YOVI Analysis of Youth Situation in Kenya Posted May 23, 2017 by Jane Munene


Kenya has the highest unemployment rate that mainly affects the youth, according to the United Nations. The 2017 Human Development Index (HDI) shows that unemployment rate in Kenya is equivalent to that of Rwanda and Ethiopia combined. This is a result of economic policies that have been pursued in Kenya and which have not been generating jobs in equal measure.

According to the United Nations Development Program (UNDP) report, nearly every four out of every 10 Kenyans of employable status are unemployed with the youth being the most affected by this situation. This means 39.1% of the Kenyan population of working age are unemployed compared to Tanzania’s 24%, Ethiopia 21.6%, Uganda’s 18.1% and Rwanda’s 17.1%. So serious is the situation of unemployment in Kenya that UNDP gives warning that this could lead to run away crime and extreme violence.

Despite obvious efforts by Kenya towards human development in respect to education, health and sanitation with a significant number of people getting out of poverty, there is still a huge group of people mostly the youth that are still marginalized and trapped in squalor, according to the UN agency. The report argues that the situation of mass unemployment has forced unemployed youth to depend on the small number of working adults and this has overstretched family incomes. It is very difficult for any family to save or invest in the current situation.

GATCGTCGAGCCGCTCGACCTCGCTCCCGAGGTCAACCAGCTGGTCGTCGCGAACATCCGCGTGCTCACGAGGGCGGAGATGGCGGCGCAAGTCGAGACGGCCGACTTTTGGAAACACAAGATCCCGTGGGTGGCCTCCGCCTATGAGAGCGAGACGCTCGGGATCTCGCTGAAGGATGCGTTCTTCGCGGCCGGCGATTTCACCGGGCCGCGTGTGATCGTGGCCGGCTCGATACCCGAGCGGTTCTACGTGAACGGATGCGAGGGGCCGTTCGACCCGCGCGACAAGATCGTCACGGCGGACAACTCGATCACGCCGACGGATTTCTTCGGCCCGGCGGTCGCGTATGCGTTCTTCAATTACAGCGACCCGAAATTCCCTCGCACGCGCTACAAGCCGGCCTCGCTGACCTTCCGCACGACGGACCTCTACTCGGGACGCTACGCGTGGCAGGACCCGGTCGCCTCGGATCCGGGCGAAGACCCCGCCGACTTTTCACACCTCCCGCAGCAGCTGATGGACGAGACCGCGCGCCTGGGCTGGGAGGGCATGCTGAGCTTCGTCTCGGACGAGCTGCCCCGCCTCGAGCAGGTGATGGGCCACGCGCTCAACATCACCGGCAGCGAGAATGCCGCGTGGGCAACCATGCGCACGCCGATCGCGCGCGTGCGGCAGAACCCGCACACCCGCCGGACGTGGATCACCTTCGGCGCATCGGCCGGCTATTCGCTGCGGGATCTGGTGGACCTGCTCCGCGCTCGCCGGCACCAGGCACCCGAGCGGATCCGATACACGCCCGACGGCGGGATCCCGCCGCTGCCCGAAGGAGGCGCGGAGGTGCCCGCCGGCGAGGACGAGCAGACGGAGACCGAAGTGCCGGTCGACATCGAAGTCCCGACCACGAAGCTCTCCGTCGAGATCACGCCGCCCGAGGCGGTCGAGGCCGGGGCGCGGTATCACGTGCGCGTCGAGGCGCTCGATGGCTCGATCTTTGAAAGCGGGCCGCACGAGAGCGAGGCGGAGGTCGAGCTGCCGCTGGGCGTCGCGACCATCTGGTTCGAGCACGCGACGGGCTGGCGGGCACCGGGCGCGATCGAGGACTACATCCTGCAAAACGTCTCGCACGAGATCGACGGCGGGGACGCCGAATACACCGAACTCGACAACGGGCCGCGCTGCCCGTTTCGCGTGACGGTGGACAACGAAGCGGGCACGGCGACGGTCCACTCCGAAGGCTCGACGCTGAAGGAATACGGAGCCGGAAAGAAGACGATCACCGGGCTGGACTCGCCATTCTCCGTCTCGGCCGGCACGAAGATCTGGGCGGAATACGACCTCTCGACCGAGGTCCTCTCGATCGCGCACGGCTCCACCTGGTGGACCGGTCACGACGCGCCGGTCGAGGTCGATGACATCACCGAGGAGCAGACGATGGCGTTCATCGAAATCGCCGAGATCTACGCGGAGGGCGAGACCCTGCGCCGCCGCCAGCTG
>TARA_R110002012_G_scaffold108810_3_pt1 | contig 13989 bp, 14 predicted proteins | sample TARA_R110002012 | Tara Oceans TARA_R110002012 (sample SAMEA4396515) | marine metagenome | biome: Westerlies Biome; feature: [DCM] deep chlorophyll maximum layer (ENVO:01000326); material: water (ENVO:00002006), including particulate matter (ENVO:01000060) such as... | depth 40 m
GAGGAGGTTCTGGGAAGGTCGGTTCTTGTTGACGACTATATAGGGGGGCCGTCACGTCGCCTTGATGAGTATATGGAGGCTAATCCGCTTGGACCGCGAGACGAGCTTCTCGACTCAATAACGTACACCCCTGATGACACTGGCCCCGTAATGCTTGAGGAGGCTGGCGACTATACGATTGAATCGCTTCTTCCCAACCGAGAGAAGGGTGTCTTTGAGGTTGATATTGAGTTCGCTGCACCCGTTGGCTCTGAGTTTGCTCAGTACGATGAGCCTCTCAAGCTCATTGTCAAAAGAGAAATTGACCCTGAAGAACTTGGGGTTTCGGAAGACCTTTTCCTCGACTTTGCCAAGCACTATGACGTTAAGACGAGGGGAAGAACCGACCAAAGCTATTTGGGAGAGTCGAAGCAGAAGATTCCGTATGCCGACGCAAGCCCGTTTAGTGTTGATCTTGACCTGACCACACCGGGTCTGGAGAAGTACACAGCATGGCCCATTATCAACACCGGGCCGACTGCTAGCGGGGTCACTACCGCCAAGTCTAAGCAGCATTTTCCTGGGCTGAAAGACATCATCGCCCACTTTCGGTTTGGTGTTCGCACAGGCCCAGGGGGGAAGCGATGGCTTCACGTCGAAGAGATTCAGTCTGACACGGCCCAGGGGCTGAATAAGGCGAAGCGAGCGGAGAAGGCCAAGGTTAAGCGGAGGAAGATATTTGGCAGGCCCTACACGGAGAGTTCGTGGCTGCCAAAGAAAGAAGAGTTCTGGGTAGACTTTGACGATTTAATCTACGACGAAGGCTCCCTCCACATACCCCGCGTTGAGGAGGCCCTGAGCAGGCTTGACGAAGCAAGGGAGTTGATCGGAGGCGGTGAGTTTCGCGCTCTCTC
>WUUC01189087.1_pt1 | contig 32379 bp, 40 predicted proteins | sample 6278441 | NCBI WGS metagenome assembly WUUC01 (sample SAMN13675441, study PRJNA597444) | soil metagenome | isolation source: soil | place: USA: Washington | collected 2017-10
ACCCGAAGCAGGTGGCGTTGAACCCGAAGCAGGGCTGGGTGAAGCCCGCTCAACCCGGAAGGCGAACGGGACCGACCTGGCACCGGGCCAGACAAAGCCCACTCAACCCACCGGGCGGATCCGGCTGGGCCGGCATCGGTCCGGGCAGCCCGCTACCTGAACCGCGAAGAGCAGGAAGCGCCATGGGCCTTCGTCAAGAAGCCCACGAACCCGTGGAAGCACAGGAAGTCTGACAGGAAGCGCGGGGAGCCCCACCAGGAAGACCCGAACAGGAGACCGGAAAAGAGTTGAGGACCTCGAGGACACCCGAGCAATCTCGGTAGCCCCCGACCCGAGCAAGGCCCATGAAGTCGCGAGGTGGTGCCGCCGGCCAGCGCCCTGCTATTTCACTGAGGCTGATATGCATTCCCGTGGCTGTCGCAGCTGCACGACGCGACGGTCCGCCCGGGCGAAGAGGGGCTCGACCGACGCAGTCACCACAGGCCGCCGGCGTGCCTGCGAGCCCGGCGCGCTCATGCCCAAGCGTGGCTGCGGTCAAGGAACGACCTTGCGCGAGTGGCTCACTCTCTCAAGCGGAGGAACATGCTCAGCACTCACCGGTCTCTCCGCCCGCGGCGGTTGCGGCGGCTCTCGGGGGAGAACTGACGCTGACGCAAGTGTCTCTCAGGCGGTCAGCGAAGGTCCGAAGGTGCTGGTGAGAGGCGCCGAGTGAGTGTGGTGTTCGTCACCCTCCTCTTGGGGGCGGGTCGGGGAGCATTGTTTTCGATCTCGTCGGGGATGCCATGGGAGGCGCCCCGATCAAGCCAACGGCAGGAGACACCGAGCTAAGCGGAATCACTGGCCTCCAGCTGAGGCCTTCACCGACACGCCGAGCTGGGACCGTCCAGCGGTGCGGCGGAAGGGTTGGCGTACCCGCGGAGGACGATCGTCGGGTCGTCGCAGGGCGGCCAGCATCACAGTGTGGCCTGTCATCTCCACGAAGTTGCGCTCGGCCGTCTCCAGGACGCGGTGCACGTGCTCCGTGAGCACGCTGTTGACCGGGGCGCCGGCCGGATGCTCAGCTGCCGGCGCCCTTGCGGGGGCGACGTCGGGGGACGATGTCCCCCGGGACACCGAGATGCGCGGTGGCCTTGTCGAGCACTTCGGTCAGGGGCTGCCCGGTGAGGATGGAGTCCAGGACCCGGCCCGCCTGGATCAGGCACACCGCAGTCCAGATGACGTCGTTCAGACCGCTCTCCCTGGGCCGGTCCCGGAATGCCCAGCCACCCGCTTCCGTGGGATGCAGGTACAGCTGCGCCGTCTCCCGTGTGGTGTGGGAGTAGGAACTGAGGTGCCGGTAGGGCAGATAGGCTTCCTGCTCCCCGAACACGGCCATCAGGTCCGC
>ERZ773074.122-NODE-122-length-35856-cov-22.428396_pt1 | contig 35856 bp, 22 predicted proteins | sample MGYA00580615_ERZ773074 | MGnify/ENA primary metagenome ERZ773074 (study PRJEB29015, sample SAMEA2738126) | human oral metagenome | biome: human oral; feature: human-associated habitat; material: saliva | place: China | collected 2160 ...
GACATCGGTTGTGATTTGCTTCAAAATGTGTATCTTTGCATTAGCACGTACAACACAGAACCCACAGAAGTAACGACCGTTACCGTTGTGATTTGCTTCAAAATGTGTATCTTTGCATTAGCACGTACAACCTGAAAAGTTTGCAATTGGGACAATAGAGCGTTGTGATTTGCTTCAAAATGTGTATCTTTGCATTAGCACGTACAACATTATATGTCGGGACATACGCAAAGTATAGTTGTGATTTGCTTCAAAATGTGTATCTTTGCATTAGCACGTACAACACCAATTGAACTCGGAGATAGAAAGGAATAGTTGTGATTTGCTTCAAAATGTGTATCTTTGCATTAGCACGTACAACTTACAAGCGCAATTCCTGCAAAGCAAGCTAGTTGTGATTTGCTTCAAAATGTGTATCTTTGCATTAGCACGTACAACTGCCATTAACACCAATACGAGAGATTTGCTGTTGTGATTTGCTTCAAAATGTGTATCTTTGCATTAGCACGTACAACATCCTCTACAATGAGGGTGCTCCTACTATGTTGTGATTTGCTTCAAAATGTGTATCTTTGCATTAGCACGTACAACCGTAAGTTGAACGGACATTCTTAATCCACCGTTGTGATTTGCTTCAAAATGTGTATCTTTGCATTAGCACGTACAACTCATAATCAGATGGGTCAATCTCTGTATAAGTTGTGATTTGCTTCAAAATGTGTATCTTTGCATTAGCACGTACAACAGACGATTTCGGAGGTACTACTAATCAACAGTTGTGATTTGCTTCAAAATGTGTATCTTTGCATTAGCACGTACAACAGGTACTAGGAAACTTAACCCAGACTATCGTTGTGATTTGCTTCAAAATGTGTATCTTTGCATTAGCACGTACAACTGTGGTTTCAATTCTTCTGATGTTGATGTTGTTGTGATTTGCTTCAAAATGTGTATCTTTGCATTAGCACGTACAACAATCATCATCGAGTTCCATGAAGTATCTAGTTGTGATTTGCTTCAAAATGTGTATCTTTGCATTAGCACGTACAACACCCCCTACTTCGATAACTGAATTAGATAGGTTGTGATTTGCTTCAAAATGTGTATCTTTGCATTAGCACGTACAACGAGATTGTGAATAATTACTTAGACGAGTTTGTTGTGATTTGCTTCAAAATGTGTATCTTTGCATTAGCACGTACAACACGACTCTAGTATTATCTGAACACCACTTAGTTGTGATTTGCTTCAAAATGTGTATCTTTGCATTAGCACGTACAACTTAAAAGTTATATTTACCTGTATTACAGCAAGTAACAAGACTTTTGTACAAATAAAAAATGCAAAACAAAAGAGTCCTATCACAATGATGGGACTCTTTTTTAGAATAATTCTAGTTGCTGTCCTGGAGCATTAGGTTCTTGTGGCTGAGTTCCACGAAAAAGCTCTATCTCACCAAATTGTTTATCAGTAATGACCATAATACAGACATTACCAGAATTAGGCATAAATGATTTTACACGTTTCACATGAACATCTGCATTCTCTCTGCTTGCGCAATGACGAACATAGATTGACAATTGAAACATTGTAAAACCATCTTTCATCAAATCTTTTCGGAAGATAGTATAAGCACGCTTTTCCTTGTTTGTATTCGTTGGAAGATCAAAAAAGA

The high level of unemployment in Kenya has also contributed to a situation of one of the biggest dependency ratios in the world at 75.4% due to the large number of youth in every family who are unemployed and depending on their parents and guardians for survival according to the UN agency report. This is made worse by income inequality at 33.1% which is only second to Rwanda. This means that wealth is held by a few and this contributes to the runaway unemployment.

Kenya’s youth unemployment crisis has also been attributed to the slow growth of formal sector jobs despite the huge production of thousands of university graduates every year. Due to this, the country is failing to utilize the available benefits arising from the educated young people in terms of innovation, productivity and consumer market expansion. The UN report shows that Kenya’s labor market has become worse from a high of 75.9% in 2011 to 60.9% in 2017. This will only contribute to slowing down efforts in poverty eradication and contribute to extreme violence and other vices.

YOVI therefore works with young people providing them with empowering information and skills that enable them participate in governance processes concerning their lives.

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